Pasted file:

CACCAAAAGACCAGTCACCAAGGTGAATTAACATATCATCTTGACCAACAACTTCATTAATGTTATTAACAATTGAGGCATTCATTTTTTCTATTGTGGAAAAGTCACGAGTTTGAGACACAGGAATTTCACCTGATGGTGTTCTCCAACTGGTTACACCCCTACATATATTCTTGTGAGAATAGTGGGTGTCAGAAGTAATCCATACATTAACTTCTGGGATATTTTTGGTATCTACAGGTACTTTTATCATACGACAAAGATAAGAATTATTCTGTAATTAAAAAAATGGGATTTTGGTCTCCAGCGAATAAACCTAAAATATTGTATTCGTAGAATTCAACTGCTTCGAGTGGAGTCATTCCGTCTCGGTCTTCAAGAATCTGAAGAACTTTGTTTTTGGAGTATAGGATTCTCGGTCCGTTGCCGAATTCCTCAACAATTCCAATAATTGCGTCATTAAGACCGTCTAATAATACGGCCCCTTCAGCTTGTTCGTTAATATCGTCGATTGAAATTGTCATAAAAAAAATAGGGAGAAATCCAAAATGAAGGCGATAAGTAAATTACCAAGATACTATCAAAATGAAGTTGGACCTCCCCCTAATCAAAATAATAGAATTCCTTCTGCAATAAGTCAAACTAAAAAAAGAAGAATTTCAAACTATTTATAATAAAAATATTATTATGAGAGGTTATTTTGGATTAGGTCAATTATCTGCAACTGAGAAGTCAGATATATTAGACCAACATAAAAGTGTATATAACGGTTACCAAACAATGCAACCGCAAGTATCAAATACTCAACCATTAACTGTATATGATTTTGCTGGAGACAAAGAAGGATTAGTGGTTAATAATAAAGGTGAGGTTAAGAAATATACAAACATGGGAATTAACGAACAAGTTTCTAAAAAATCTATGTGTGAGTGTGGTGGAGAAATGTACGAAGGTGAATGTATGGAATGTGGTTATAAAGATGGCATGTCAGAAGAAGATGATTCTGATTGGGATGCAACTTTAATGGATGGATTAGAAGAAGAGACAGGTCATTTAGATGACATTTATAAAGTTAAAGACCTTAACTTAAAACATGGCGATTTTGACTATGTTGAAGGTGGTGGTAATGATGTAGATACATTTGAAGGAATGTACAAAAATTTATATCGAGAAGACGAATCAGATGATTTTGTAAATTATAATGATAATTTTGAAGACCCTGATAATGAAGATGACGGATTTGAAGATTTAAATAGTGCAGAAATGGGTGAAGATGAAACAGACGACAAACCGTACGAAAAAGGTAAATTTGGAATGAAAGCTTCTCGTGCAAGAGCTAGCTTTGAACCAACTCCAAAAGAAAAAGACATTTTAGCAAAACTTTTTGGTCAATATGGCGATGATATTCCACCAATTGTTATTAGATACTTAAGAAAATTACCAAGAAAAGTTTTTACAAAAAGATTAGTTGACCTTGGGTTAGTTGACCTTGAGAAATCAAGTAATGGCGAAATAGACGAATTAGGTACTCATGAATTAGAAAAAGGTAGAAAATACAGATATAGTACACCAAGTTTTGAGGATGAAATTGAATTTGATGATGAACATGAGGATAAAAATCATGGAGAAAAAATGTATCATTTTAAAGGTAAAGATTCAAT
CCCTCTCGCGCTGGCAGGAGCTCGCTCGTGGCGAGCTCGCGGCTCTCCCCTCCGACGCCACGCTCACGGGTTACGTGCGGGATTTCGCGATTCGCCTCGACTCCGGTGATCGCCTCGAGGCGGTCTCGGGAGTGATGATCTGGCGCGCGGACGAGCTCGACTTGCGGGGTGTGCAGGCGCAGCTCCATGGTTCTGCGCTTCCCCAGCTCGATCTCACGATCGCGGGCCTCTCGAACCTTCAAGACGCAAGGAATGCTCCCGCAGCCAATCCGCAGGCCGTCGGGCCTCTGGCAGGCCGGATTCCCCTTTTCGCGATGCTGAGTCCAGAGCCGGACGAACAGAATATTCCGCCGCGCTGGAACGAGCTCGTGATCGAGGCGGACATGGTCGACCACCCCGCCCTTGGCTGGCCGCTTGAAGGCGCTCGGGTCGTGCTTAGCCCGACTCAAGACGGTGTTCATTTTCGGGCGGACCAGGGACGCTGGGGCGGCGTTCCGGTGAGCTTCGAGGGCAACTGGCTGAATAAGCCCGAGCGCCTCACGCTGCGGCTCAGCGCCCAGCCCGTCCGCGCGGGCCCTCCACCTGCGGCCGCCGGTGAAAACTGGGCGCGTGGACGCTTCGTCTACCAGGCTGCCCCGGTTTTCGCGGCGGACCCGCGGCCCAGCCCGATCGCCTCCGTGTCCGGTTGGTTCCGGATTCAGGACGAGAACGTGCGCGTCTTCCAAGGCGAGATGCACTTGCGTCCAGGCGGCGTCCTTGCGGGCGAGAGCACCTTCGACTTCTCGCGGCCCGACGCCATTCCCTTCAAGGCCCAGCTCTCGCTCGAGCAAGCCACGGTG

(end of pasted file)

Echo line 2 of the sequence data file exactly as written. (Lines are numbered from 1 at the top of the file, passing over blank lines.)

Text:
CCCTCTCGCGCTGGCAGGAGCTCGCTCGTGGCGAGCTCGCGGCTCTCCCCTCCGACGCCACGCTCACGGGTTACGTGCGGGATTTCGCGATTCGCCTCGACTCCGGTGATCGCCTCGAGGCGGTCTCGGGAGTGATGATCTGGCGCGCGGACGAGCTCGACTTGCGGGGTGTGCAGGCGCAGCTCCATGGTTCTGCGCTTCCCCAGCTCGATCTCACGATCGCGGGCCTCTCGAACCTTCAAGACGCAAGGAATGCTCCCGCAGCCAATCCGCAGGCCGTCGGGCCTCTGGCAGGCCGGATTCCCCTTTTCGCGATGCTGAGTCCAGAGCCGGACGAACAGAATATTCCGCCGCGCTGGAACGAGCTCGTGATCGAGGCGGACATGGTCGACCACCCCGCCCTTGGCTGGCCGCTTGAAGGCGCTCGGGTCGTGCTTAGCCCGACTCAAGACGGTGTTCATTTTCGGGCGGACCAGGGACGCTGGGGCGGCGTTCCGGTGAGCTTCGAGGGCAACTGGCTGAATAAGCCCGAGCGCCTCACGCTGCGGCTCAGCGCCCAGCCCGTCCGCGCGGGCCCTCCACCTGCGGCCGCCGGTGAAAACTGGGCGCGTGGACGCTTCGTCTACCAGGCTGCCCCGGTTTTCGCGGCGGACCCGCGGCCCAGCCCGATCGCCTCCGTGTCCGGTTGGTTCCGGATTCAGGACGAGAACGTGCGCGTCTTCCAAGGCGAGATGCACTTGCGTCCAGGCGGCGTCCTTGCGGGCGAGAGCACCTTCGACTTCTCGCGGCCCGACGCCATTCCCTTCAAGGCCCAGCTCTCGCTCGAGCAAGCCACGGTG